List of civil wars

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The Latin term bellum civile was first used of the Roman civil wars that began in the last third of the second century BC.[citation needed] The term civilis here had the very specific meaning of 'Roman citizen'. The English term civil war was first used in 1651 to refer to the English Civil War.[1] Since the 17th century, the term has also been applied retroactively to other historical conflicts where at least one side claims to represent the country's civil society (rather than a feudal dynasty or an imperial power).[2]

The terms internecine war and domestic war are often used interchangeably with 'civil war', but 'internecine war' can be used in a wider meaning, referring to any conflict within a single state, regardless of the participation of civil forces. Thus, any war of succession is by definition an internecine war, but not necessarily a civil war. In modern geopolitics since 1945, 'civil war' is also used in a loose sense to refer to any large scale military conflict within a single country (i.e. used as a strict synonym of the generic term 'internecine war'), creating terminological overlap with insurgencies or coups d'état.[citation needed]

Past civil wars[edit]

Ancient and medieval[edit]

This is a list of intrastate armed conflicts that fulfil the definition set by this article: civil. Note that some conflicts lack both an article or citation. Without citation, they have not been guaranteed to have happened.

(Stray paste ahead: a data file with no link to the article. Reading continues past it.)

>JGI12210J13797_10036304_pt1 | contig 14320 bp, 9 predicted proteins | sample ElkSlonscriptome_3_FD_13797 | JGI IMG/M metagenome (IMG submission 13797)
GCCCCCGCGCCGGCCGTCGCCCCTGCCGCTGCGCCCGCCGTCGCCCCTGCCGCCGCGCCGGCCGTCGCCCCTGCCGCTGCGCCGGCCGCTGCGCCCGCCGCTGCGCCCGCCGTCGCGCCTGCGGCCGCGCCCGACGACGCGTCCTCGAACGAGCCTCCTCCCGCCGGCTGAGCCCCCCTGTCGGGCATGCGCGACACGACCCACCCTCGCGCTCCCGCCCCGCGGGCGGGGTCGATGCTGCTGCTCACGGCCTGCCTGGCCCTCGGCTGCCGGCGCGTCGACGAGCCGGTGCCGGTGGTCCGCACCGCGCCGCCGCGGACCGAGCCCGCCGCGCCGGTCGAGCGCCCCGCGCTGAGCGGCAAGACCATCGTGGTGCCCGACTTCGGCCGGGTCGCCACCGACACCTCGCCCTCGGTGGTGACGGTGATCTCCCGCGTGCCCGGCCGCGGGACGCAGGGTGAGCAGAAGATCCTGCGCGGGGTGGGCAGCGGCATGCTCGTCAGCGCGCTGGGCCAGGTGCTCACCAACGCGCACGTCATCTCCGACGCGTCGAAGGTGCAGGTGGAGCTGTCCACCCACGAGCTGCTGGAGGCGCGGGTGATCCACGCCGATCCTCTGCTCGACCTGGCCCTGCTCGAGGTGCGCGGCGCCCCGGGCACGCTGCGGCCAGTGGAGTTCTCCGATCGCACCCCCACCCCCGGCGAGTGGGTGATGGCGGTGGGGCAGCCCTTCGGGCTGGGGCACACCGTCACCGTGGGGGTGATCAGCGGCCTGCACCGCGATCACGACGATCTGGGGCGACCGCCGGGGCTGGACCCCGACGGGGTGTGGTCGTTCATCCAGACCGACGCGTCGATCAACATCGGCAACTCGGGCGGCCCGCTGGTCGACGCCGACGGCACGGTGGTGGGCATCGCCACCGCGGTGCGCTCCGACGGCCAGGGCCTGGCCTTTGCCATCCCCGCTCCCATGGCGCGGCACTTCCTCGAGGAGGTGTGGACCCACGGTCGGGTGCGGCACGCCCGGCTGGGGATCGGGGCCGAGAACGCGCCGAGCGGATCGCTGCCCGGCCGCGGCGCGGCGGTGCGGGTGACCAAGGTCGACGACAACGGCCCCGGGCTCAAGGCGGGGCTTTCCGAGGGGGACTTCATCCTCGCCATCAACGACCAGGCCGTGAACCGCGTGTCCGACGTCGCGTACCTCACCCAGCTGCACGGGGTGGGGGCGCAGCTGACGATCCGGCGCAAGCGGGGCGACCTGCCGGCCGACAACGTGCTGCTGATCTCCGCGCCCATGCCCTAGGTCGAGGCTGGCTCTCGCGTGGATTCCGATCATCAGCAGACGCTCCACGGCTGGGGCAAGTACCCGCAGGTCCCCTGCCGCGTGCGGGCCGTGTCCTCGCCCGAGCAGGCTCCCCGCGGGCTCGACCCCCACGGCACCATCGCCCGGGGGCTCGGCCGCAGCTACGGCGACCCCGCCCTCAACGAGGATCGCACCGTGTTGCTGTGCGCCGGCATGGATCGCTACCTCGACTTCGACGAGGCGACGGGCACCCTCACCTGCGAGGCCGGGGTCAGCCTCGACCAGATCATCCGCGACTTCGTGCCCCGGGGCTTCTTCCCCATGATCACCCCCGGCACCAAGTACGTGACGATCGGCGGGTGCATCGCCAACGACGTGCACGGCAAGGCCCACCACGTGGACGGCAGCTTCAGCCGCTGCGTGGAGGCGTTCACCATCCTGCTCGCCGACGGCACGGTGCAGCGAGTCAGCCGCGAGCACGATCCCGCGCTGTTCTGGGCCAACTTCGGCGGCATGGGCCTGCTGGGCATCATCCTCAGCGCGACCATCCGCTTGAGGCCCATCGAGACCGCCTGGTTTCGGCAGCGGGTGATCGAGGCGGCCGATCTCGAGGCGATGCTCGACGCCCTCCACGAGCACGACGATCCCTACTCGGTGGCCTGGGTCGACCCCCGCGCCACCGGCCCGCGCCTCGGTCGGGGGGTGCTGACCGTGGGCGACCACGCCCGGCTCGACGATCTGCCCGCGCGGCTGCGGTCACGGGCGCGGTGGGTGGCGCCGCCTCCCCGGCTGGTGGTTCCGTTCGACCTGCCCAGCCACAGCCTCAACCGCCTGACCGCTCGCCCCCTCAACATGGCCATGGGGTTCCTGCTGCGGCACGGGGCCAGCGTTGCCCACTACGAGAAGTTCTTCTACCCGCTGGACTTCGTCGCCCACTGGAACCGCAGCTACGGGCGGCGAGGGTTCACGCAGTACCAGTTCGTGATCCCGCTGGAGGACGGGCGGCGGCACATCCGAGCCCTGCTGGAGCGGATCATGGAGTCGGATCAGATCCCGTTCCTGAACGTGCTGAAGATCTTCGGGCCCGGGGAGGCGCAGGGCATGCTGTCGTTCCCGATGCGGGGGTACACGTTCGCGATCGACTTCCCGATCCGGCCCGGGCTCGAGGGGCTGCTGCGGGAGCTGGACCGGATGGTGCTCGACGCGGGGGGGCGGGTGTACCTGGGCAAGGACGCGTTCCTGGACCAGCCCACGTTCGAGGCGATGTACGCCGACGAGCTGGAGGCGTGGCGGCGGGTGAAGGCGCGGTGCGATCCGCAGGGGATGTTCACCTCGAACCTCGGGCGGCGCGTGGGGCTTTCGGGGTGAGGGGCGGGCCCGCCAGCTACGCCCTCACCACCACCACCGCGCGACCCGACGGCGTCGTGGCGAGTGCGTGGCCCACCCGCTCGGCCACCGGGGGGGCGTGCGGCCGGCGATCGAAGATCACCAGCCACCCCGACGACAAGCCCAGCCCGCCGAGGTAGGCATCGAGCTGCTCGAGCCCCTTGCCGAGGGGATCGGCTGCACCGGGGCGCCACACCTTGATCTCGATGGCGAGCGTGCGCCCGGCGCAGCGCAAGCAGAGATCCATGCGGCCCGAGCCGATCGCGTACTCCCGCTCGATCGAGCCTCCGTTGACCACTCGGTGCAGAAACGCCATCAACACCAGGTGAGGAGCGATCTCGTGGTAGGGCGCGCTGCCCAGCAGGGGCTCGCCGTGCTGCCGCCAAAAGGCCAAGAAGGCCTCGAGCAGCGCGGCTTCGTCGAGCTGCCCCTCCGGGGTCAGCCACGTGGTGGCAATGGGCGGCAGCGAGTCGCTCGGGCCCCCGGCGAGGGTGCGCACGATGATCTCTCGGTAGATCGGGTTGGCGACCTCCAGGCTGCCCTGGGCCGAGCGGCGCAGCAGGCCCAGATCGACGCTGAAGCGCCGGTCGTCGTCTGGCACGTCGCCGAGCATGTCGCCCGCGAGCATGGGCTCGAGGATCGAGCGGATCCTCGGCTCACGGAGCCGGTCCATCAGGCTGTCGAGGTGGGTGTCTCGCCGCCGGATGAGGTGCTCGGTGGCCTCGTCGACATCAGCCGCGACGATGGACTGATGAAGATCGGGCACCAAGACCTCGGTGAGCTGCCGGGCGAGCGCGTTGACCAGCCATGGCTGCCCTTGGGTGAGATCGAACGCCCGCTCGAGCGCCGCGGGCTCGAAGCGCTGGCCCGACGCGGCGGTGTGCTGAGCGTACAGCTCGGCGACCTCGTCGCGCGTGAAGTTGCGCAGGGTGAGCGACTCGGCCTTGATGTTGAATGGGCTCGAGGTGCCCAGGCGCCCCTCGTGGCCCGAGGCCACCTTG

Early Modern (1550–1800)[edit]

Modern (1800–1945)[edit]

1945 to 2000[edit]

Ongoing civil wars[edit]

The following civil wars are ongoing as of January 2020. Only ongoing conflicts meeting the definition of a civil war are listed. See list of ongoing military conflicts and lists of active separatist movements for lists with a wider scope.

See also[edit]


  1. ^ Thomas Hobbes in Leviathan: "Sidney Godolphin, who [...] was unfortunately slain in the [...] late Civill warre" (p. 390).
  2. ^ OED: "war between the citizens or inhabitants of a single country, state, or community". Early use of the term in reference to neither the Roman Republic nor the English Civil War include the War in the Vendée (1802) and the civil war in Portugal ( 1835, 1836).
  3. ^ Bøgh, Anders (26 May 2015). "The Civil War periode 1131–1157". (in Danish). Aarhus Universitet. Retrieved 21 November 2016.
  4. ^ F. Warner, 1768
  5. ^ Milner-Gulland, R. R.; Dejevsky, Nikolai J. (1989). Atlas of Russia and the Soviet Union. Phaidon atlases of world civilizations. Phaidon. p. 108. ISBN 9780714825496. Retrieved 2014-02-11. 1774 [...] the civil war against Pugachov reached its climax.
  6. ^ "Politics this week:Feb 14th 2002". The Economist. 16 February 2002. Retrieved 3 December 2017.
  7. ^ M. Hayden (1992). "Human Rights and the Civil War in Yugoslavia: Morality of Liberal Absolutism". Economic and Political Weekly. 27 (24/25): 1252–1254. JSTOR 4398510.
  8. ^ Igić (March 2002). "The influence of the civil war in Yugoslavia on publishing in peer-reviewed journals". Scientometrics. 53 (3): 447–452. doi:10.1023/A:1014833315145.
  9. ^ Gerrits (1992). "Some Comments on the Civil War in the Yugoslavia". Helsinki Monitor. 3: 54–56. doi:10.1163/157181492x00435.
  10. ^ Van Hook. "Yugoslavian Civil War, 1991–1999". Oxford Bibliographies Online. Retrieved 3 December 2017.